1. I don’t particularly like the look of bookmark folders. It functions like an ugly drop-down menu that doesn’t look like a drop-down menu until you click on it. In other words, before you click, it isn’t obvious what’s going to happen on the screen. Safari’s little downward arrow next to the folder is more elegant. The way Chrome displays the bookmarks over to the side instead of directly below the folder seems awkward and unnecessary to me.
2. There is no way to open all of the items in a bookmark folder at once. I found this surprising since it’s been in both Opera and Safari for ages.
3. There is no bookmark management tool. To delete a bookmark, you have to go to the site, click the bookmark star, and then click “Remove.” Clunky! Apparently the Windows version does have a bookmark manager, so I have to assume it will eventually find its way to the Mac version too. Surely, right?
4. There’s no built-in RSS reader, which isn’t really a negative since I use Google Reader anyway, but the upshot of this is that there’s no RSS button in the address bar and I have to go hunting for it on the page. I like knowing it’ll always be in the address bar if there’s a feed. Look in one place, and if it’s not there, then the site has no RSS, and if it is there, just click and now the feed URL is in the address bar for each copy-paste into Google Reader. I miss that.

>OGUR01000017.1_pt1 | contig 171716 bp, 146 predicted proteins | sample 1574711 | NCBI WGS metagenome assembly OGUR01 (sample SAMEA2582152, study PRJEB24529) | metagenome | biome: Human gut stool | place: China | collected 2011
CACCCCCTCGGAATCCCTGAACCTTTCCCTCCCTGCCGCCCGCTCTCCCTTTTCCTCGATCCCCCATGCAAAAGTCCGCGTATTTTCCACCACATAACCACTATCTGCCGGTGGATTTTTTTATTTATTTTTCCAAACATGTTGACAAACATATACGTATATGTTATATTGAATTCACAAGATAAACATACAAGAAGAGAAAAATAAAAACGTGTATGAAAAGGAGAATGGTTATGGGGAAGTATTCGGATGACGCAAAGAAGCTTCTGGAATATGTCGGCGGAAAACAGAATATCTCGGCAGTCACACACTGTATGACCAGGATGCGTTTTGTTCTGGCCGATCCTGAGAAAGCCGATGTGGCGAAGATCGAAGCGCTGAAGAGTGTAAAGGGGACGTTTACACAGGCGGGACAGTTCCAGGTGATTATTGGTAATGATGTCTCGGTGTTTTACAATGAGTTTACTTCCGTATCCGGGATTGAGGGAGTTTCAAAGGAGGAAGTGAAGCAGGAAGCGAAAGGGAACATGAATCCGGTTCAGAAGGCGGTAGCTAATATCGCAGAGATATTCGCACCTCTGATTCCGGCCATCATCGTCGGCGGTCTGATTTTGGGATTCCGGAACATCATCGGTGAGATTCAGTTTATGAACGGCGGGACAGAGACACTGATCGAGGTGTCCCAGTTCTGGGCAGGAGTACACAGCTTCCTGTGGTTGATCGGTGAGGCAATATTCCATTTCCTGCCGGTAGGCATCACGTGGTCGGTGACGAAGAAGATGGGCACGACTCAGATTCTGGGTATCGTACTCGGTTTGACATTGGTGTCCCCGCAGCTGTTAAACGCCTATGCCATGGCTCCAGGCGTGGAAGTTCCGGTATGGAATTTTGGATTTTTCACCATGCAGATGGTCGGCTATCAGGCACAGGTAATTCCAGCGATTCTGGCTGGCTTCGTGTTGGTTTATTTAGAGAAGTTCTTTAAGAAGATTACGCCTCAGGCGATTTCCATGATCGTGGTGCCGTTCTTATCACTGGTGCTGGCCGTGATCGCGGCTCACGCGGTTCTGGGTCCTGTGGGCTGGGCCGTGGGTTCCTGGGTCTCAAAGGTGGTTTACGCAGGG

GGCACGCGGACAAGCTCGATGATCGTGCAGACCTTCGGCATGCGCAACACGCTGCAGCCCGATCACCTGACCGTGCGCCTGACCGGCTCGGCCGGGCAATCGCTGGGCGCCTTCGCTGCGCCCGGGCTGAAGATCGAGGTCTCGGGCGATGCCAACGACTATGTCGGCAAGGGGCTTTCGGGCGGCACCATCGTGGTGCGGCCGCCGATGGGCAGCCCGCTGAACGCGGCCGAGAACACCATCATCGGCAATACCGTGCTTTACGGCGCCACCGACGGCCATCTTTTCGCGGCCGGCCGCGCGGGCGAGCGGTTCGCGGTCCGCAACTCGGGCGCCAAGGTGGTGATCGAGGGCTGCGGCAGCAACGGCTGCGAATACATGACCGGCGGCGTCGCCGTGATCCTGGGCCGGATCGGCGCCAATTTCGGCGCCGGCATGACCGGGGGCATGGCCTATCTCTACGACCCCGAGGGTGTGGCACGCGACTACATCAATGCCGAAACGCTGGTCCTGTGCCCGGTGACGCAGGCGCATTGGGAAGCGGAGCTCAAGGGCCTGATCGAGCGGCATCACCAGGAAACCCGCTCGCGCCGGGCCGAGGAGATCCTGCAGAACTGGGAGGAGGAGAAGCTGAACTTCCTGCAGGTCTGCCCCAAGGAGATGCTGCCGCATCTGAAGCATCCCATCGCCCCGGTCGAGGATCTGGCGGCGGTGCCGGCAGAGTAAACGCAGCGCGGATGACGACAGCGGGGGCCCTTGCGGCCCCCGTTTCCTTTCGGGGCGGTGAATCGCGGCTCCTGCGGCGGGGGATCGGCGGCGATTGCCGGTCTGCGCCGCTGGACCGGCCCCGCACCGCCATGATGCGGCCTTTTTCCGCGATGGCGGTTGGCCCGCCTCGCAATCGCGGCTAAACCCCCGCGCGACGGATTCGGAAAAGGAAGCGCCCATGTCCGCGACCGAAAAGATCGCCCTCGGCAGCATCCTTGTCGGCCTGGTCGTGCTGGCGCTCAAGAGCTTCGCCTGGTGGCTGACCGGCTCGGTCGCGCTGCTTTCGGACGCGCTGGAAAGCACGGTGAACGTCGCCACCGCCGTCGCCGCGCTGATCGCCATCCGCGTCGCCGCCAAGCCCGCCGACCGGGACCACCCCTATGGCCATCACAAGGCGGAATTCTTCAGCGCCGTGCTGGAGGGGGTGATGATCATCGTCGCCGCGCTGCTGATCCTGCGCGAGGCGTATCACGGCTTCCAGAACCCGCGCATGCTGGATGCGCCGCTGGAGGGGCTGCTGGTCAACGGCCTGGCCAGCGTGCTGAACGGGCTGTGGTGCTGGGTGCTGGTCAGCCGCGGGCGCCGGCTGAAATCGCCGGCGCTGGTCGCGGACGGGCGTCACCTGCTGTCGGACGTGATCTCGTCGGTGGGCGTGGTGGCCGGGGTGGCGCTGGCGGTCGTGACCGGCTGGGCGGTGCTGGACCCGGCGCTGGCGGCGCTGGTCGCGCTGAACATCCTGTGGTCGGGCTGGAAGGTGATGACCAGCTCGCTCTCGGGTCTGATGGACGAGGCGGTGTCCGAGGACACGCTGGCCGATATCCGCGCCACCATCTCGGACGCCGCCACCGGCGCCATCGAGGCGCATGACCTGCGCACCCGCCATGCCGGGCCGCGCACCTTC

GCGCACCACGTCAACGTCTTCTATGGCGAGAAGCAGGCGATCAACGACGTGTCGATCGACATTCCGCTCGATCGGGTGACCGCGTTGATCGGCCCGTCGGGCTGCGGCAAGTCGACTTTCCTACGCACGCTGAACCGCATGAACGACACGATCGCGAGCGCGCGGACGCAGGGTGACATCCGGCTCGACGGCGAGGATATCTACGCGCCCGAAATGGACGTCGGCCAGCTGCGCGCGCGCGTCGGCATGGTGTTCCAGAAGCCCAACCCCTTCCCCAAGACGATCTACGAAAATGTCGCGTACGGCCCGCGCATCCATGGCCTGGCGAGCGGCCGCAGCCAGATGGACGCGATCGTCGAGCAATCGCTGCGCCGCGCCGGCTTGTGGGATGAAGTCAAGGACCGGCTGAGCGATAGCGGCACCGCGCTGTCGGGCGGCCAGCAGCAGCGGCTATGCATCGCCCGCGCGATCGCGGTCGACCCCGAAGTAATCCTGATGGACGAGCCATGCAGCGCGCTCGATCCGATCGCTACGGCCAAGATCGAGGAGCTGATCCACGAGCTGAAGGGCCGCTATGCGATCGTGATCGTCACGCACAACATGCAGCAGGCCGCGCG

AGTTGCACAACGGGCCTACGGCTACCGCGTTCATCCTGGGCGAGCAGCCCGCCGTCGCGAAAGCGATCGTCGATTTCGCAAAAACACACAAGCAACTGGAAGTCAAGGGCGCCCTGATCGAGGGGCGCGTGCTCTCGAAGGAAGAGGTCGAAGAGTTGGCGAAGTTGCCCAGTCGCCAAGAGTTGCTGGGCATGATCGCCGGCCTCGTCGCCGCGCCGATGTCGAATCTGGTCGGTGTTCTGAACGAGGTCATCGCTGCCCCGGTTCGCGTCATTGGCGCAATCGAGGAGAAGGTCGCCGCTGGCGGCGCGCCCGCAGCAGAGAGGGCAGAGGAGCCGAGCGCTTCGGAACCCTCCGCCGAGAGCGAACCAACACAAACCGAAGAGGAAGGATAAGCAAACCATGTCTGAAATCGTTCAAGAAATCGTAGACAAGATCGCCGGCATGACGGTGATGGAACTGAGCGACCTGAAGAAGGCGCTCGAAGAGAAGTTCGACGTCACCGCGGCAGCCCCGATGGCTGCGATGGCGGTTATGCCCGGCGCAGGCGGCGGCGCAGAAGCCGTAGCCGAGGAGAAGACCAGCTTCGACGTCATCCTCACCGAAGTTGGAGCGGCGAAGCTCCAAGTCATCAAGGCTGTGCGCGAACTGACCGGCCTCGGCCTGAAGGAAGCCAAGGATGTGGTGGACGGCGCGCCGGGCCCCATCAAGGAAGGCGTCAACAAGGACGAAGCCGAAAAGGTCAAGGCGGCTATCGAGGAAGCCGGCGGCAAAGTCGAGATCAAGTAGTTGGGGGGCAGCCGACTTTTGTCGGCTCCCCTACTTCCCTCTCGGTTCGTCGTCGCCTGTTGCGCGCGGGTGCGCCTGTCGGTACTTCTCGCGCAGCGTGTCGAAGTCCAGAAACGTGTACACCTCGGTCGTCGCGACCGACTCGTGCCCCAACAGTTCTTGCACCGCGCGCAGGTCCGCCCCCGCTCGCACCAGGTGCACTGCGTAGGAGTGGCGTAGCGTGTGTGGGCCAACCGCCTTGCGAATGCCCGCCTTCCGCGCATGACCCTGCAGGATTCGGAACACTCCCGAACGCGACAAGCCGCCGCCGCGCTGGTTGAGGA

Probably positive bits
When I was reading about Google Chrome, I liked what I read about how it handles pop-ups, but I haven’t experienced it yet, so I reserve final judgement until I’ve BTDT. I do know that Safari’s handling of pop-ups doesn’t impress me. There’s just one setting: block them or don’t, and it doesn’t always work perfectly. Some get through that I don’t want, and some don’t get through that I do want, and there’s no way to fix that. It seems like Chrome will do a better job, very similar to what I had in Opera, but I want to see it in action.